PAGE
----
Dollies provide rolling movement for cameras and can range in size from a set of wheels for your tripod to a rolling, four-wheeled platform for the camera and operator. Some tripod and platform dollies also have tracks for slightly uneven ground. A tripod dolly, or set of wheels that the tripod mounts on, is very handy for studio situations in which there is a clear, smooth floor. Concerts or stage events with seated audiences are a good fit for a tripod dolly. Some tripod dolly systems also run on portable tracks and are usually less expensive than platform track dollies.
Platform dollies, with or without tracks, are best used for film style shooting. When using a platform dolly without tracks look for big, pneumatic tires. They provide more cushioning over rough ground. Track dollies, of course, have wheels designed for the track use. Matthews Studio Equipment has a few platform dolly systems, the basic Doorway Dolly, ($2,600) the Round-d-Round Doorway Dolly, ($3,400) and the Western Dolly, ($3,250) a larger and heavier duty platform dolly. Matthews also has a track system that works with nearly any dolly (34-inches wide or less): the Centipede ($2,920).
Other variations of the dolly are sliders and camera trolleys. The slider system is a small set of rails that a small camera platform, or slider, moves on when pushed by hand. The trolley system, like the slider, is a small, platform that rides on rails and supports the camera head, however, this platform is a little larger, is motorized and controlled remotely. An example is the ProTracker Trolley from the Camera Turret Company, $600 for the trolley and $99 for each three-foot section of track.
CPM Camera Rigs has a CPM Carbon Slyder - Stage 2, $399, which is a good example of a slider. You place the rail system on the ground for low shots, on a tabletop for higher shots or mounted between two tripods.
The Libec TR-320 track system, $2,380, includes track and a Libec tripod dolly for use with any Libec tripod or just a Libec head, for low angle shots.
The camera jib consists of a long, boom arm usually mounted on a tripod with a fulcrum point near the base and counterweights on the short end. With the camera mounted on the long side, you may move the jib to raise the camera freely and smoothly from ground level to several feet over the operator's head.
Less expensive jibs may only include a tilt function for the camera. While others include remotely controlled pan and tilt heads and a remote monitor. Some more expensive jibs include full remote camera controls. Jibs require a counterweight, and indiSYSTEM got creative with their AIRjib, $229, by designing around plastic beverage bottles.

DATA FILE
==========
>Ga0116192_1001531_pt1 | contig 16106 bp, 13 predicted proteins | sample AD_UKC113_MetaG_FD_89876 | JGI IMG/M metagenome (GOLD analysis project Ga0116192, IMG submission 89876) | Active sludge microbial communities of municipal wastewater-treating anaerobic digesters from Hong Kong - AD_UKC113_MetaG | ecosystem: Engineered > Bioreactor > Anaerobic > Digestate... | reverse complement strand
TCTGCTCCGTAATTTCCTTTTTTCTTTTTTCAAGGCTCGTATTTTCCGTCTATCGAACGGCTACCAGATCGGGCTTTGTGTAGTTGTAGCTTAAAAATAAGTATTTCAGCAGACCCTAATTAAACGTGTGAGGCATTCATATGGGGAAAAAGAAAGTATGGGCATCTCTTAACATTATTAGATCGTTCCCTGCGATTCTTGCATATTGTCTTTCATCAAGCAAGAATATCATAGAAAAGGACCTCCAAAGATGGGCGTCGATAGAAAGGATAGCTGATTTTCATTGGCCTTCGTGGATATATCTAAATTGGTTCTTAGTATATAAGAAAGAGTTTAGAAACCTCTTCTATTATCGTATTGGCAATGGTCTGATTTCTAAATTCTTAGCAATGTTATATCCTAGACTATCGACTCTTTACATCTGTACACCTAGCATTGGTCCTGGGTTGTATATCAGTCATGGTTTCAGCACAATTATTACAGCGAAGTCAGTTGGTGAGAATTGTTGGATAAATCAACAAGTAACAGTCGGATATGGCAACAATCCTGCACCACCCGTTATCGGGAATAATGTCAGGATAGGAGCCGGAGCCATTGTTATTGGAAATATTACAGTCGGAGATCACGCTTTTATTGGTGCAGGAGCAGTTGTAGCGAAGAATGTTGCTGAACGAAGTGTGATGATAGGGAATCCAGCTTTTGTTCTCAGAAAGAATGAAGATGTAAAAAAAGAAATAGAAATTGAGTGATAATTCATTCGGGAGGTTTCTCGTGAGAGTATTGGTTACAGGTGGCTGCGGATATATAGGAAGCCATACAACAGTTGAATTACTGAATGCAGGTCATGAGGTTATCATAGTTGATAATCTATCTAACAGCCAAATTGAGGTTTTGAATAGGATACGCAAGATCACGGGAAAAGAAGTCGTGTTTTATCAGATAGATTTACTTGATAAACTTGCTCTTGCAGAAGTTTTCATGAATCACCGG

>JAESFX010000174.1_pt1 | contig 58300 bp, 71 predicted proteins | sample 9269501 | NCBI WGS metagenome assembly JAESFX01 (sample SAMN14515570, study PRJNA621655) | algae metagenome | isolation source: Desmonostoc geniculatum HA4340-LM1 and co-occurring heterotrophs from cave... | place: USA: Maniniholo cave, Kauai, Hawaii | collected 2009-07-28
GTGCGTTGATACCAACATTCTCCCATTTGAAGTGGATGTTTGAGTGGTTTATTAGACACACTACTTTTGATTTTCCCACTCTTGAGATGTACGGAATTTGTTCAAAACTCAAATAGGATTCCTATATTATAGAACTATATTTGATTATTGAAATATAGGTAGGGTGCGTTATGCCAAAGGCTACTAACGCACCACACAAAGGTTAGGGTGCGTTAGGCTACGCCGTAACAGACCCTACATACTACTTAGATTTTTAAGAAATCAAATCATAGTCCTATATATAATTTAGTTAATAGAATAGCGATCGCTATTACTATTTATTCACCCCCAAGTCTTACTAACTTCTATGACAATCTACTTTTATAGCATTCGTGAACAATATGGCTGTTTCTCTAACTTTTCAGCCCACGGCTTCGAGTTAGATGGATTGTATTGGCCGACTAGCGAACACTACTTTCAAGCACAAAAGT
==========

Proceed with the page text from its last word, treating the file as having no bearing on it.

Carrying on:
CobraCraneUSA's FotoCrane UltraLite jib ($235) is a small, inexpensive tripod-mounted jib. This jib will elevate a camera to a height of eight feet when mounted on a five-foot tripod. The CobraCrane II ($345), can support cameras of up to 20 pounds and has a reach of 12 feet while the VariZoom QuickJib ($1,200) will lift a 50-pound camera from ground level to over 10 feet.
The big brother to the jib, the crane allows camera movements from ground level to well over your subject and tend to be longer and carry more features. Cranes are great for flying cameras over the audience at a concert. Prices range from a few hundred for smaller systems to several thousand for the larger systems.
The Glidecam Camcrane 200, at $600, is an affordable crane with a long reach. With the adjustable boom set to 8-foot, its maximum length, it can lift a 25-pound camera from ground level to a 10-foot elevation. The boom mounts on a medium or heavy-duty tripod with the standard mounting bolt.
Camera Turret Company has the ProTracker Crane ($1,000) which is capable of raising 38 pounds to 11 feet above the tripod's height.
Handheld and Body Mounted
If you like the freedom of movement of a jib arm but don't want to be held stationary by a tripod then consider handheld or body mounted camera supports.
Steadicam, the originator of the body-mounted camera stabilizers, makes a large assortment of both handheld and body mounted stabilization system. Designed by Garret Brown, the new Merlin 2, $850, aims to give the video enthusiast the same smooth motion of Steadicam's $60,000 professional film rigs.
Another popular handheld rig is Zacuto's shoulder mounted Indie Kit V2, $2,390. This very adjustable rig will support a large number of popular cameras with a matte box and follow focus. Zacuto makes a large variety of handheld and shoulder mounted camera supports, for video and DSLR cameras. The Bolt Action, $1,610, is one of Zacuto's simplest in-line, shoulder mounted dual-handgrip system for DSLRs.
Let's Go Shopping
Camera supports, in all of the various sizes and types, are your most important tools, second only to the camera. Take your time shopping, it is entirely likely that your support will outlast your camera. Explore your needs and wants, look at your budget carefully, then dive into that wide marketplace, and have fun.
Sidebar: New Toys
With so many different cameras and camcorders on the market it's rough trying to find a camera support that is versatile enough for all of the cameras or camcorders you might have in your arsenal.
Filmtoys is a new system, made in Nashville, that is comprised of a collection of blocks, plates, handles and connectors which allow you to assemble the camera support that you need whenever and wherever you need it. Machined out of black aluminum and anodized, the blocks and plates are much like a child's construction set - you can assemble the parts as needed, and even add accessories during a shoot. Find them at www.filmtoys.com.
Click here to download a PDF of Videomaker's Camera Supports Buyer's Guide
Jim Martin is a producer, editor and journalist with more than 30 years experience in broadcasting.